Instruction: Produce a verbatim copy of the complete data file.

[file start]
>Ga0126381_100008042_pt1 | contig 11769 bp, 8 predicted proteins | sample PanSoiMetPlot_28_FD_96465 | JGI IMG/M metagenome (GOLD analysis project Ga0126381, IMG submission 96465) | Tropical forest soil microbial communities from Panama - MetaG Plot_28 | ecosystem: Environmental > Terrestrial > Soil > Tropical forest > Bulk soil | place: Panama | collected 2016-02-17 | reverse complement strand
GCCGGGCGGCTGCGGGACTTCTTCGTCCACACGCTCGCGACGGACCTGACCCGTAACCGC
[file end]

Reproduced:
>Ga0126381_100008042_pt1 | contig 11769 bp, 8 predicted proteins | sample PanSoiMetPlot_28_FD_96465 | JGI IMG/M metagenome (GOLD analysis project Ga0126381, IMG submission 96465) | Tropical forest soil microbial communities from Panama - MetaG Plot_28 | ecosystem: Environmental > Terrestrial > Soil > Tropical forest > Bulk soil | place: Panama | collected 2016-02-17 | reverse complement strand
GCCGGGCGGCTGCGGGACTTCTTCGTCCACACGCTCGCGACGGACCTGACCCGTAACCGC